“Using actual data along with SIL evaluations we can accurately assess the survival values of individual animals. There needs to be at least five years of data and a reasonable-sized flock for this data to be meaningful.
“Many things can affect survival including environment, weather at lambing, contour, ewe condition, feed covers and ewe stocking, but certain lambs survive where others perish.
“It is these ewes producing the consistent survivors we want to identify.”
All ewes have electronic identification for greater accuracy in data collection.
“One of our points of difference is our hands-on monitoring to give the most accurate information to our clients.”
While also working on the farm, their eldest son Angus is looking at the stud’s stock selection strategies using the SIL performance recording to see how much money clients could make by using rams in a higher index.
Angus recently left Fonterra’s graduate programme to come back to the farm and work part-time for himself on a couple of projects, including developing software for the freight industry and creating a dairy-based meal replacement drink.
“It’s a million times better being out here than sitting in an office,” says Angus, who has an engineering degree from Canterbury University.
He also completed his masters at the prestigious London Business School, where he amazed other students, many from wealthy backgrounds, with tales of how many lambs had to be sold on his New Zealand farm to pay for the school’s tuition.
Marcus, 24, has diplomas in agriculture and farm management from Lincoln University. He has been in Canada “on and off” for the past three years working as a hunting guide in British Columbia with an eye on animals such as stone sheep, elk and moose and also did a season as a snowmaker on a ski field. He is now home for a year or so to “see how it goes”, he says.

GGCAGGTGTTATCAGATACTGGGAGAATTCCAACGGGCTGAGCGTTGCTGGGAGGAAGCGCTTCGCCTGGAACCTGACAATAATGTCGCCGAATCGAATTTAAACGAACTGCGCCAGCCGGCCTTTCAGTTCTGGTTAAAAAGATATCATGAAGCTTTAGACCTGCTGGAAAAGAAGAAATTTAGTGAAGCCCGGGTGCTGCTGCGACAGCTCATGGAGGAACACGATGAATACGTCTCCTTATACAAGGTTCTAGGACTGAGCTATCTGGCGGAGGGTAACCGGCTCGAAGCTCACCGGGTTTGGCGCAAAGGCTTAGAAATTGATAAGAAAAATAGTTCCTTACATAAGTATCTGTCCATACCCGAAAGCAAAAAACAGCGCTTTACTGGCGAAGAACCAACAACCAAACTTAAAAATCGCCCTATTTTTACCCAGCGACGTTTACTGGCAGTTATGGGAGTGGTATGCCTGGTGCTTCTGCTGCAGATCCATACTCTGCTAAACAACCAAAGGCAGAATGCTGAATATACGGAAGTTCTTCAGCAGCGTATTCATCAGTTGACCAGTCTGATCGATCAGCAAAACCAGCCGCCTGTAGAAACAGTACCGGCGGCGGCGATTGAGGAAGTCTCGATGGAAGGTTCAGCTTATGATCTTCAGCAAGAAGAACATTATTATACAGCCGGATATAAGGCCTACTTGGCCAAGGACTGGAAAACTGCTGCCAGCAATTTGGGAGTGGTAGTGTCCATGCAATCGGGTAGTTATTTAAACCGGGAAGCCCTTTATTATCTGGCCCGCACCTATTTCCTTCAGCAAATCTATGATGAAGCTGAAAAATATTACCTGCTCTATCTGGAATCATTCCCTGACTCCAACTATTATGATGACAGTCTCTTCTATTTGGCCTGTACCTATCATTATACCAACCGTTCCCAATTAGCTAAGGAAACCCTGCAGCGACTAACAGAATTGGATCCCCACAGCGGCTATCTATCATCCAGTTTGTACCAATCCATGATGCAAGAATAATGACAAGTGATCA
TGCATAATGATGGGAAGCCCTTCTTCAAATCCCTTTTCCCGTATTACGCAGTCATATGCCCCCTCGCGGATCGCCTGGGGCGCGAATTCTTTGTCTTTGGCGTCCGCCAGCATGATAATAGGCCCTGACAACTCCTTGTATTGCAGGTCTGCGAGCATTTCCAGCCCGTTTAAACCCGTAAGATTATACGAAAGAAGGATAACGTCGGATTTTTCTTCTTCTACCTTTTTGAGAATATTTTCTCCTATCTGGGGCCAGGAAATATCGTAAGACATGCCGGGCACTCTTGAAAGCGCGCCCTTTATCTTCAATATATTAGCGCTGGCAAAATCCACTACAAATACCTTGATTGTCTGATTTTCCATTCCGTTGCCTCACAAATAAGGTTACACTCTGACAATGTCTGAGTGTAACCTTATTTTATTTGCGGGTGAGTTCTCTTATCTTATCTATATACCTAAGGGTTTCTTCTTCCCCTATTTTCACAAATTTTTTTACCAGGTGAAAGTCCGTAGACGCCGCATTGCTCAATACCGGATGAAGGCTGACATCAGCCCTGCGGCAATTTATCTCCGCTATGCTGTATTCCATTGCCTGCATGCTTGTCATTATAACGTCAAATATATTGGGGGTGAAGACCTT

Operations manager Mike Thomas has been working for the Hildreths for seven years and is in charge of the day-to-day activities using Farmax in conjunction with John Cannon from Challenge Consultants.
New to the Hildreth Romneys team this year is shepherd Kate MacFarlane, who is no stranger to the stud business having grown up at her parents’ Waiterenui Angus cattle stud at Raukawa near Hastings.
Glenross Station sits at an altitude of 400-600 metres above sea level. Winter cropping is now a stable part of the winter feed regime (15 per cent) with swedes and kale planted for the past five years.
“That has increased our carrying capacity because the lack of winter grass growth was our biggest constraint,” David says.
“Otherwise it’s hard to carry cattle through those winter months when their main reason for being here is pasture control.”
The farm has about 130 mixed-age cows plus 35-45 heifer replacements, which are also calved.
Bulls are bought from Waiterenui and Gisborne’s Turihaua Angus. The Hildreths are flexible with what happens to the progeny.
“Steers are usually sold on the spring market with heifers retained and the surplus sold in spring as well. The cattle policy is flexible because they have to fit in with the sheep programme, not the other way around.”